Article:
Oven-Baked Bacon

Are you one of us who becomes energized by the aroma of sizzling bacon? The pop. The sizzle. The aroma. It’s no wonder that bacon — with all its wonderful sensory qualities – has found its way from the breakfast table and the BLT into a number of new and exciting dishes over the years.

It’s no surprise that Bacon butter, Peanut Butter and Bacon Sandwiches, Bacon Guacamole, Warm Bacon Vinaigrette, and Bacon Banana Bread — to name a few — are featured in a Food Network story entitled 50 Things to Make with Bacon. Bacon in all its iterations is at once flavorful, rich, fattening, and ofttimes controversial.

There is no debate that bacon adds intense flavor to and balances out a dish; however, the debate lingers in the preparation of bacon.

Grill? Fry? Deep Fry? Oven?

Most of us are introduced to bacon in Mom or Grandma’s kitchen with a pop and a sizzle and an aroma that tantalizes and awakens our minds and senses.  Tom Waits says “If you record the sound of bacon in a frying pan, it sounds like the pops and cracks of an old 33 1/3 recording. Almost exactly like that. You could substitute it for its sound.” That sound. That wonderful nostalgic sound, but what if our tried and true familiar method in all it’s auditory wonder is not the best way to cook it? Not to knock mom or Grandma. I’d give an arm and a leg to be awakened by my Grandmother’s enticing fried bacon again, but I’ll still prepare it differently now that I have tuned-in to the joys of oven-baked bacon.  (Note, I did not discover this method.)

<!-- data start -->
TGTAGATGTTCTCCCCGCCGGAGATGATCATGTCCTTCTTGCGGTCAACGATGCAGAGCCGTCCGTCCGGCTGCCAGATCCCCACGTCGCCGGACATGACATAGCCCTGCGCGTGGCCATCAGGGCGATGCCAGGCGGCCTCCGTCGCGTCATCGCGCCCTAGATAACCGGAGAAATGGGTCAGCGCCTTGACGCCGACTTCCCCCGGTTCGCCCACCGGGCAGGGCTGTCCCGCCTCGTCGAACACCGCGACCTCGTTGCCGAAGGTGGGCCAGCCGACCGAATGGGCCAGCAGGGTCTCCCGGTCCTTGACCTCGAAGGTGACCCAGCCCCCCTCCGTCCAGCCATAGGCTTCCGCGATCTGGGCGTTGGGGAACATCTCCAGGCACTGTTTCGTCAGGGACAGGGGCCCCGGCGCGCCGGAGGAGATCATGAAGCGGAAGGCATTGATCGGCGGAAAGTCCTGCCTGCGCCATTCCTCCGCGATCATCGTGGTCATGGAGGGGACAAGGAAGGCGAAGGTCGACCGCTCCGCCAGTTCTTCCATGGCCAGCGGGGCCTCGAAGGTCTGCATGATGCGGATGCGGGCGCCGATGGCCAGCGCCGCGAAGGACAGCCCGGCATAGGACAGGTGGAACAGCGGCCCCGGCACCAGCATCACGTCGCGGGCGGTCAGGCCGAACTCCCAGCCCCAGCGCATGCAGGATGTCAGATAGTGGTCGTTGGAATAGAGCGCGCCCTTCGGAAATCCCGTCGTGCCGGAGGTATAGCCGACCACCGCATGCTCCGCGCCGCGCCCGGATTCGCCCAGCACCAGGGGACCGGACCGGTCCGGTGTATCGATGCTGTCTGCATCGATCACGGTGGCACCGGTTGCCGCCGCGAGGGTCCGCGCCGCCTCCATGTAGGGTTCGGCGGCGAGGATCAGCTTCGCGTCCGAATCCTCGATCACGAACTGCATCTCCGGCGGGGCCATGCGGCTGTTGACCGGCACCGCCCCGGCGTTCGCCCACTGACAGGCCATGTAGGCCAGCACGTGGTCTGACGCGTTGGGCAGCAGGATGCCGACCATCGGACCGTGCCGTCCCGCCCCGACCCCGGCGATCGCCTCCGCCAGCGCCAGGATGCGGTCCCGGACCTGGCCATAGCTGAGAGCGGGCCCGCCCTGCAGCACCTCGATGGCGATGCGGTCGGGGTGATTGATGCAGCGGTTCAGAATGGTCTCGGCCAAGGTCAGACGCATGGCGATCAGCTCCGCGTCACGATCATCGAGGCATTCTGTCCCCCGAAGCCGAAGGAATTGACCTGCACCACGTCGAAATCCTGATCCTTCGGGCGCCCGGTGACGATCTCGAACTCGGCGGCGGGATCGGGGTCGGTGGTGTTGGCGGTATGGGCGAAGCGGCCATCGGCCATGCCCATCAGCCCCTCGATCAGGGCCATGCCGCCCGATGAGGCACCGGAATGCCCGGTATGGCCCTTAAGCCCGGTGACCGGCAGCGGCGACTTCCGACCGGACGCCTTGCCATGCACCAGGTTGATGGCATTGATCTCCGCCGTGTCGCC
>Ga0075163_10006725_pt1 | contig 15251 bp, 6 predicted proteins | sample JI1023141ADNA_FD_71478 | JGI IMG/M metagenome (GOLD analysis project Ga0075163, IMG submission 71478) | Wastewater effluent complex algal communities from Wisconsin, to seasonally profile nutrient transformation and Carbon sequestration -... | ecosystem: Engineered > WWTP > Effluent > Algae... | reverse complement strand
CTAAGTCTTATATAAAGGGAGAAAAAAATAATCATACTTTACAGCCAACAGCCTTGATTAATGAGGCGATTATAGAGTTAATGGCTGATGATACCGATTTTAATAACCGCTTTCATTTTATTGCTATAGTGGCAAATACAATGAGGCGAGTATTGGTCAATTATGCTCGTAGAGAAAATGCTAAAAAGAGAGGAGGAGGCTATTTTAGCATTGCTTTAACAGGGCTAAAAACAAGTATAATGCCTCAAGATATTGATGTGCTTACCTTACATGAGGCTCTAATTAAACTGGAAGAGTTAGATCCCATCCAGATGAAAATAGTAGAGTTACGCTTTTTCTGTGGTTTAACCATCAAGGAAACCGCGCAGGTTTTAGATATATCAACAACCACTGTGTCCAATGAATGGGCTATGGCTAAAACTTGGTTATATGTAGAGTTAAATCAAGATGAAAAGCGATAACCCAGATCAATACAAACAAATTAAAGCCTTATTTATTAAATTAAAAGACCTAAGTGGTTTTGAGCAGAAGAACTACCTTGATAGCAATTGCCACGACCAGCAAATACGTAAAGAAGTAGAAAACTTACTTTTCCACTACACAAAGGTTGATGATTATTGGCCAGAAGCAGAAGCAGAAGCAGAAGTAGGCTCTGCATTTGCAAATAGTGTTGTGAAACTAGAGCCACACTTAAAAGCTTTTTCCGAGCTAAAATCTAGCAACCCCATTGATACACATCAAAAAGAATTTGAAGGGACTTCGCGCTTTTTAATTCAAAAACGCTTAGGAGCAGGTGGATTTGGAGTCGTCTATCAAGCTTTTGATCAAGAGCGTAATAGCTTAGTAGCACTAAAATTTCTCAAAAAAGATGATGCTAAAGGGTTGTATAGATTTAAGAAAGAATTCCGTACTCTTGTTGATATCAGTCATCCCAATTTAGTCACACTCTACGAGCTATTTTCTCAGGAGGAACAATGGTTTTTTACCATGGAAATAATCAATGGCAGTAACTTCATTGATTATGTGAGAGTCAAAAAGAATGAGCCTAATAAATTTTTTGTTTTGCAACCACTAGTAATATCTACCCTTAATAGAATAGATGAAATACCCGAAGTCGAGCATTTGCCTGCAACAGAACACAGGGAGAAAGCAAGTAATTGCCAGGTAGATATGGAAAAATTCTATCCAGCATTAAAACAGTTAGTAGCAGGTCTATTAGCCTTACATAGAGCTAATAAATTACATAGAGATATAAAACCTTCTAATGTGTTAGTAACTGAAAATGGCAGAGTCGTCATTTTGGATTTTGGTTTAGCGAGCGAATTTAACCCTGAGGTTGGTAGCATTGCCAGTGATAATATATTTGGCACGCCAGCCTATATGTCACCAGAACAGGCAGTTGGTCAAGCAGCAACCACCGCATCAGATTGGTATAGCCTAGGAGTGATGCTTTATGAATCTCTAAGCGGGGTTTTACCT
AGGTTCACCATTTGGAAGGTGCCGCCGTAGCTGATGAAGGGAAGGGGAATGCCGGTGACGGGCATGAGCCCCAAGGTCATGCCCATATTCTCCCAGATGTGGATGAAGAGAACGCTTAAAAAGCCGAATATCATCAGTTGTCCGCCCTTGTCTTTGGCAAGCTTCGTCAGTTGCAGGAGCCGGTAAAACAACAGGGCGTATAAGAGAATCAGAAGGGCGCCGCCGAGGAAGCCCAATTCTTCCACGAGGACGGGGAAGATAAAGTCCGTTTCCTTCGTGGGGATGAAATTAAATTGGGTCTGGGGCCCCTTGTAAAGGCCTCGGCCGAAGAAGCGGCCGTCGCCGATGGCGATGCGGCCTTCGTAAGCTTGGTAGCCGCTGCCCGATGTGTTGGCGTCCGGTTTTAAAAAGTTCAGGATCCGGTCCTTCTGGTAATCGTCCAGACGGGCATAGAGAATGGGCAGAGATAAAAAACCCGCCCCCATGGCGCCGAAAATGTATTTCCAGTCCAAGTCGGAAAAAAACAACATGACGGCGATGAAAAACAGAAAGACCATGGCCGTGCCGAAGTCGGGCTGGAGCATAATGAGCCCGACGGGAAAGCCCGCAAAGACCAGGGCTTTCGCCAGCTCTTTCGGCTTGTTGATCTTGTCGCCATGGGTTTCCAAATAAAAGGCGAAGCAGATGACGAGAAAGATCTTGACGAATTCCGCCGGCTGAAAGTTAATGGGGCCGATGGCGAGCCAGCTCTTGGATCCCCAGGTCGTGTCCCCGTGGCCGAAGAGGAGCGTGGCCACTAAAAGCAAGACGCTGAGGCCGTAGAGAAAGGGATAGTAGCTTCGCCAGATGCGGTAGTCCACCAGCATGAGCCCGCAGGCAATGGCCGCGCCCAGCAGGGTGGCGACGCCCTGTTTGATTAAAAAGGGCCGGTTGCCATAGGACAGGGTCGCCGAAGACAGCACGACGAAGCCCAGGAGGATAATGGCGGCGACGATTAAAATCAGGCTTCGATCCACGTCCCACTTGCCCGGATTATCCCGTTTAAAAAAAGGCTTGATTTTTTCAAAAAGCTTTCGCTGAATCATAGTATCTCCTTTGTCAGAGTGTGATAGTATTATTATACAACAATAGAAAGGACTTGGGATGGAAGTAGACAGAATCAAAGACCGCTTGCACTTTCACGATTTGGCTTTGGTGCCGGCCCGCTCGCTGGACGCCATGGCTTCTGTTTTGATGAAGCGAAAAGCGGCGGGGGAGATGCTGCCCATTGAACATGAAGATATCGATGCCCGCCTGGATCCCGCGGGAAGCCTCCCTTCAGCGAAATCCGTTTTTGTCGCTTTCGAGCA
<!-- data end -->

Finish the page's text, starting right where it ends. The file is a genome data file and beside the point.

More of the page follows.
I set the oven at 400, per the instructions on the package, and rather than placing the bacon on a sheet pan, I placed four lovely slices (since I am only cooking for two) in a pyrex. I figured it was a risk as the instructions were very specific; however, the results were fantastic, and I was able to focus my time on the eggs and potatoes while the bacon baked. Even without the iconic pop and sizzle of the fry pan, the bacon was crisp, flat (I curled it afterward), flavorful, and beautiful — without the greasy and splattery mess that typically follows breakfast preparation and much easier to layer on a sandwich if the mood fits.

This method may not work for everyone, but it worked for me. My sweetie spent less time scrubbing the stove, and he spent more time relaxing with me after breakfast than he ordinarily would. For me, that’s the best way to spend a Sunday morning.